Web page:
Nearly 30 years ago a young Scott Hunt sat with his Boy Scout Troop as they watched the instructor show them how to perform CPR. Like most Scouts at his age, they were mesmerized by this simple, yet effective means of saving someone’s life if they happened to suffer a heart attack.

Many years have passed since that Merit Badge training course and though Scott has never taken a “refresher” course or become certified, training from decades ago flooded his mind as the unthinkable happened one day at work in 2013.

“When Kent Carothers collapsed we were in the warehouse and I had my back turned to him.  Initially when I turned around I thought that he had just tripped and fallen to the ground. But after he did not respond to me asking him if he was okay, myself and another co-worker turned him over. That is when I knew he was in need of assistance.”

“I asked my co-worker to call 911.  I yelled and asked for someone else to come assist me in performing CPR. Initially I think there were a lot of the employees that were in shock and did not know how to react. After an eternity – but was more likely just a few seconds – Gavin Fenton came in and started helping me administer CPR. Though neither of us were certified, we knew that we had to do something to save Kent. Sitting around and doing nothing was simply not an option.”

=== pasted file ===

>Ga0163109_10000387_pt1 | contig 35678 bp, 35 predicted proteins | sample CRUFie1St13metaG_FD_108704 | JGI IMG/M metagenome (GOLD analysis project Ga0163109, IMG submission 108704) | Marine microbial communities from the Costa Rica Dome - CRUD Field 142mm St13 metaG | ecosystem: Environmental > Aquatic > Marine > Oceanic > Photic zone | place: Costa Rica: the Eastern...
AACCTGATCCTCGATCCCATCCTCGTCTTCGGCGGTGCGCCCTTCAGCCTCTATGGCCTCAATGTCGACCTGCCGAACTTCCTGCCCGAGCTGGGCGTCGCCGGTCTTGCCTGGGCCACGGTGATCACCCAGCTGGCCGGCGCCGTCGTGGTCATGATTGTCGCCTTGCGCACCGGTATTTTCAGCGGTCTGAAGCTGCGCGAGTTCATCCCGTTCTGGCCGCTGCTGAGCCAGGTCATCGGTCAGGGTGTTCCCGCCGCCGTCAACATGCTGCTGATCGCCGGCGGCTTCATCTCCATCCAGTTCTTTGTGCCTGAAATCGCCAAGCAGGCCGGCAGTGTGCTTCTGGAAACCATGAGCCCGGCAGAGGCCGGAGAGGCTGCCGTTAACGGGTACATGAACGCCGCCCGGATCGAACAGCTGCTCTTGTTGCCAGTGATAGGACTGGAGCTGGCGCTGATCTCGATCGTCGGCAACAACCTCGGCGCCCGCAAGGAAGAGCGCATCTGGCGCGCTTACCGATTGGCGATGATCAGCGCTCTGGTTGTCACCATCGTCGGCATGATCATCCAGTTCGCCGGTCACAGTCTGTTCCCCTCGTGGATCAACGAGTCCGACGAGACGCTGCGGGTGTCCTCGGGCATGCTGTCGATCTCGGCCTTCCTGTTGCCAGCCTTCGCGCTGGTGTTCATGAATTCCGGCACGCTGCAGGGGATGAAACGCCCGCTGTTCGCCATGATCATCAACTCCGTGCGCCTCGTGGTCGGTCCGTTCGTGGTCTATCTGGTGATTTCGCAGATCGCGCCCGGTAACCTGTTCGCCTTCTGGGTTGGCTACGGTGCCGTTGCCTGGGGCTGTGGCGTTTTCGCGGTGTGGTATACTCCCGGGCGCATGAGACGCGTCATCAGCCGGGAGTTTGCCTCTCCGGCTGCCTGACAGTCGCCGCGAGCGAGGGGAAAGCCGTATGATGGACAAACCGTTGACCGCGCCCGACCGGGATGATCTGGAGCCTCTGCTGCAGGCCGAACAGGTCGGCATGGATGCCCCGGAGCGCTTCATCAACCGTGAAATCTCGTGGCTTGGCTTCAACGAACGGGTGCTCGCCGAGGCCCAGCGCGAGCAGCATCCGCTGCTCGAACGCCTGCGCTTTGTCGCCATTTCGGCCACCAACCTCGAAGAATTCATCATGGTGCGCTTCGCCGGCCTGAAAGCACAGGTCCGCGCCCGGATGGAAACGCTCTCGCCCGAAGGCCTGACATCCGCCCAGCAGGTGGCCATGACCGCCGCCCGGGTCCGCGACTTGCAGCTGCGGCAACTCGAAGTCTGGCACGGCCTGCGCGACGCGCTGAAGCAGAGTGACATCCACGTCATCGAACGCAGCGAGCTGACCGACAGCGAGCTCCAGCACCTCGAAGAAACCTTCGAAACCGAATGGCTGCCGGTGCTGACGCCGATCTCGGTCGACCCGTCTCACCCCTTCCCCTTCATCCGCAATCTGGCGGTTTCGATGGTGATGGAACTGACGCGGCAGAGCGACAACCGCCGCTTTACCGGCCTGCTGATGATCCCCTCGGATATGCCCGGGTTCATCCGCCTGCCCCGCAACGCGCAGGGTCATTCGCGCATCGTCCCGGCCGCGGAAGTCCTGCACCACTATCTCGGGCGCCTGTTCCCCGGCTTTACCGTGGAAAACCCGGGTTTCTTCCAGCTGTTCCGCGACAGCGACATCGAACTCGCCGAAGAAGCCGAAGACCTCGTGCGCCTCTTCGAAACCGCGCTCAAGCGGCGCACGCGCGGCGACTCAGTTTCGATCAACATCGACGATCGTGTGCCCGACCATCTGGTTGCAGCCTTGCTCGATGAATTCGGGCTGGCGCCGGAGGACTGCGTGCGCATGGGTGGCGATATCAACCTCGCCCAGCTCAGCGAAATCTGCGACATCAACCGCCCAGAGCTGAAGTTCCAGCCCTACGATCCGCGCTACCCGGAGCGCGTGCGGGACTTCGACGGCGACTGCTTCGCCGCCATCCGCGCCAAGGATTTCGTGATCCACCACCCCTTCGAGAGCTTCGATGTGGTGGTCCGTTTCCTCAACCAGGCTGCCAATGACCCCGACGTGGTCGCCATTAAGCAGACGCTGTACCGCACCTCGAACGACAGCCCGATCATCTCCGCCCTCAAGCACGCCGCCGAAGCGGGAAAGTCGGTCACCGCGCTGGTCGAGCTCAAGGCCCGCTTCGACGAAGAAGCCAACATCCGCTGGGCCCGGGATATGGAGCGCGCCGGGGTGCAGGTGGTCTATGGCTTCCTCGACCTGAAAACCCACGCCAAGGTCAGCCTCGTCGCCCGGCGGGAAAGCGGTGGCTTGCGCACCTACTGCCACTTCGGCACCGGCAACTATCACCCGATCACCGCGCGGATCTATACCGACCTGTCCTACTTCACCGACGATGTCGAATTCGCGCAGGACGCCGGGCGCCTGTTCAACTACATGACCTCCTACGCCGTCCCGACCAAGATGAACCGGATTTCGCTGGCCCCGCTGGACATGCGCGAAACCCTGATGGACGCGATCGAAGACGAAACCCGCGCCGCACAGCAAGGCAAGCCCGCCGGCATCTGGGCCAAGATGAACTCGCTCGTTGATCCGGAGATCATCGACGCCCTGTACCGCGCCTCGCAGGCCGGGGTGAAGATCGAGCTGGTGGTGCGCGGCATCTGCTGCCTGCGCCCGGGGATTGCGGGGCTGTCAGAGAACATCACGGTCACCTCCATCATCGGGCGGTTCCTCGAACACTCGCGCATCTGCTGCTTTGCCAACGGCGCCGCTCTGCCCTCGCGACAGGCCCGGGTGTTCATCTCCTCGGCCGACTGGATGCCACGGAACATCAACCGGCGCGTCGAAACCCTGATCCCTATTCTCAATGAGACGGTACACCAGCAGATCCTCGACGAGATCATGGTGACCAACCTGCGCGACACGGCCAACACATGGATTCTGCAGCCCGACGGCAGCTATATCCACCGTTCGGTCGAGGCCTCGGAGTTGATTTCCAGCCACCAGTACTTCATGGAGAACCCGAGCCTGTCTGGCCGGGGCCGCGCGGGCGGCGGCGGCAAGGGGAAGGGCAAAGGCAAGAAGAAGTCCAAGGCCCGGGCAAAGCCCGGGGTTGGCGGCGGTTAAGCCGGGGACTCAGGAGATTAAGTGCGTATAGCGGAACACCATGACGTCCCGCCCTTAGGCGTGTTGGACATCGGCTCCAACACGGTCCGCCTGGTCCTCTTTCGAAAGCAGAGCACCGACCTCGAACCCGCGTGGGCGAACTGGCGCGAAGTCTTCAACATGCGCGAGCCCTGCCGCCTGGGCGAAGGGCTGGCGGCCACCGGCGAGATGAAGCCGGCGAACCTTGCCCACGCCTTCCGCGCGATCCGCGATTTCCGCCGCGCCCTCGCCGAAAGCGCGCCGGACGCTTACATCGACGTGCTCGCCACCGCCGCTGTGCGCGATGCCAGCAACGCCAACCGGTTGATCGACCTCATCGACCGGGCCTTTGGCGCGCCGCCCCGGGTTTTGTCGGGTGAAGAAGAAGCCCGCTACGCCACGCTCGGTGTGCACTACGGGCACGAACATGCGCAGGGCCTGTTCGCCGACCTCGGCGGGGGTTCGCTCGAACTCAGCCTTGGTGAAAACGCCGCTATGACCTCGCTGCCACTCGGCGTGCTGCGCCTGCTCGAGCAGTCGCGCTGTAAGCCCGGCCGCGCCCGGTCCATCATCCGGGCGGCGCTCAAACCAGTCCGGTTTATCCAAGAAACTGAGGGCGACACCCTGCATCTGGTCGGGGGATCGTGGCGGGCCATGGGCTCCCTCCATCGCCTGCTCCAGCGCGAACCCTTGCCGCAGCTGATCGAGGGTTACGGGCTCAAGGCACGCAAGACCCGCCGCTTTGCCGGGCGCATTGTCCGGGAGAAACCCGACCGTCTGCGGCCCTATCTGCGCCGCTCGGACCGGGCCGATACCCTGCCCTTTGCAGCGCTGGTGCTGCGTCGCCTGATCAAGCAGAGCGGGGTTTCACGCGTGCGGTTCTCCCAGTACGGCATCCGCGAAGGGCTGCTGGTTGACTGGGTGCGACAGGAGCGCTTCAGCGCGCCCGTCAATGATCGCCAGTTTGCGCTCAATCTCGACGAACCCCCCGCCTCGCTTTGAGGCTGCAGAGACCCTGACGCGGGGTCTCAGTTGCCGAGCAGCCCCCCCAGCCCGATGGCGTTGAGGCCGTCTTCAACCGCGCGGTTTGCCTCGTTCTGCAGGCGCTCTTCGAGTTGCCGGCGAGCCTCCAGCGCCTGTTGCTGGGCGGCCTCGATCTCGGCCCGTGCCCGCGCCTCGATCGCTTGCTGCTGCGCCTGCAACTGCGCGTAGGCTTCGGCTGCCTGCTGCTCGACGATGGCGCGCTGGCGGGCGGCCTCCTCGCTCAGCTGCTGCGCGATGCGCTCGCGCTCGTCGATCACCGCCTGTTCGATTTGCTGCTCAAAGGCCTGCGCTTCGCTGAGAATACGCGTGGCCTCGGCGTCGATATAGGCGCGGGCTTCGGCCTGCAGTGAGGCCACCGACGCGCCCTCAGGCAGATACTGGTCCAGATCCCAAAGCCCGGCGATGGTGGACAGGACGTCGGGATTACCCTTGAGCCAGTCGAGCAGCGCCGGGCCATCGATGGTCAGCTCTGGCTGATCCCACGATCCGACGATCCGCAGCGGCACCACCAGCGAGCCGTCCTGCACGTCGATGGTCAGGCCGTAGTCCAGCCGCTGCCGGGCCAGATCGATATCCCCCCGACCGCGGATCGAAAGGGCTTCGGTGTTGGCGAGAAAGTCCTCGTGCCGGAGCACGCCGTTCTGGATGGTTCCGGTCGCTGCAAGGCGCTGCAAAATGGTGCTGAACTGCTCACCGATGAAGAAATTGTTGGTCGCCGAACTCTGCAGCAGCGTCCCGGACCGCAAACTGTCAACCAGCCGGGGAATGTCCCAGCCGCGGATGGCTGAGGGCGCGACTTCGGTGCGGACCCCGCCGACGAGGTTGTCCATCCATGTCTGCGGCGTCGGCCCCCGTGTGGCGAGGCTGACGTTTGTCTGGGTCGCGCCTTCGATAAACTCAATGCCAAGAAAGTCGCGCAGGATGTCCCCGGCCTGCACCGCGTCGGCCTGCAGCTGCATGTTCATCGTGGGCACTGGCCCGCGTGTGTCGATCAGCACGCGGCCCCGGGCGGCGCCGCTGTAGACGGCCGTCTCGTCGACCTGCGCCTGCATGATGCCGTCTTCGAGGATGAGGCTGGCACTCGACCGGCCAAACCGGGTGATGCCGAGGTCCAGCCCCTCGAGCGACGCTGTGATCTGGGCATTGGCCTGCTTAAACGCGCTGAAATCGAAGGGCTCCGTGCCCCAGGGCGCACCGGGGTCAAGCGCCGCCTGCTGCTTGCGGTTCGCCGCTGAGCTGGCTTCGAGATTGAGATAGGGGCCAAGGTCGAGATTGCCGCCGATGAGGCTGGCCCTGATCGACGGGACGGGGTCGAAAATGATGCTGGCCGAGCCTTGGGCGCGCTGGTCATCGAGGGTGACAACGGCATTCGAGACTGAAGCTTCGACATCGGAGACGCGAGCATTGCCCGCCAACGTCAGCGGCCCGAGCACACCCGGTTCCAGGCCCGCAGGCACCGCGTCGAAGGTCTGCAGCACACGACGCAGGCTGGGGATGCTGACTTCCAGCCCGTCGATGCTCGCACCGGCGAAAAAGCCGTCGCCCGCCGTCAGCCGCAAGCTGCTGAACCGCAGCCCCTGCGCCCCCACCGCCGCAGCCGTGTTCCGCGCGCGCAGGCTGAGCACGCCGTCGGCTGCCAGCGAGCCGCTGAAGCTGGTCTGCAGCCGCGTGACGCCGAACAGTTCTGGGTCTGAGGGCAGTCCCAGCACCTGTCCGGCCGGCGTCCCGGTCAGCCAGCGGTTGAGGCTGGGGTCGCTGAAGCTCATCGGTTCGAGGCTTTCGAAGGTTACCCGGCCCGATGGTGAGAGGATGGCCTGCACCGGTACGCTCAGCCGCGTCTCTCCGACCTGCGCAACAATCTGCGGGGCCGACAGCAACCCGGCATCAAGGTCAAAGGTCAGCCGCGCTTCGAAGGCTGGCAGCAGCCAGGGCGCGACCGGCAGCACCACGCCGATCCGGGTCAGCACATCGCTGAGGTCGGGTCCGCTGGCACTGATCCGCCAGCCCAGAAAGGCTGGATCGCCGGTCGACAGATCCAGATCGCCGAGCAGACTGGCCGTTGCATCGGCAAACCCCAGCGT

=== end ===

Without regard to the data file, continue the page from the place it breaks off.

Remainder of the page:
“We performed CPR for about 5-7 minutes until the paramedics arrived. We were exhausted and had no idea if our efforts would be enough to save Kent. But at the very least, we knew that we had done something to help.” 

Today, Kent Carothers is back at work thanks to the bravery of his best friends Scott and Gavin.  They still reminisce about that cold November day that seemed like it would go on just like any other. But a call for help and the desire to step into action turned this typical day into one that none of these gentlemen will ever be able to forget!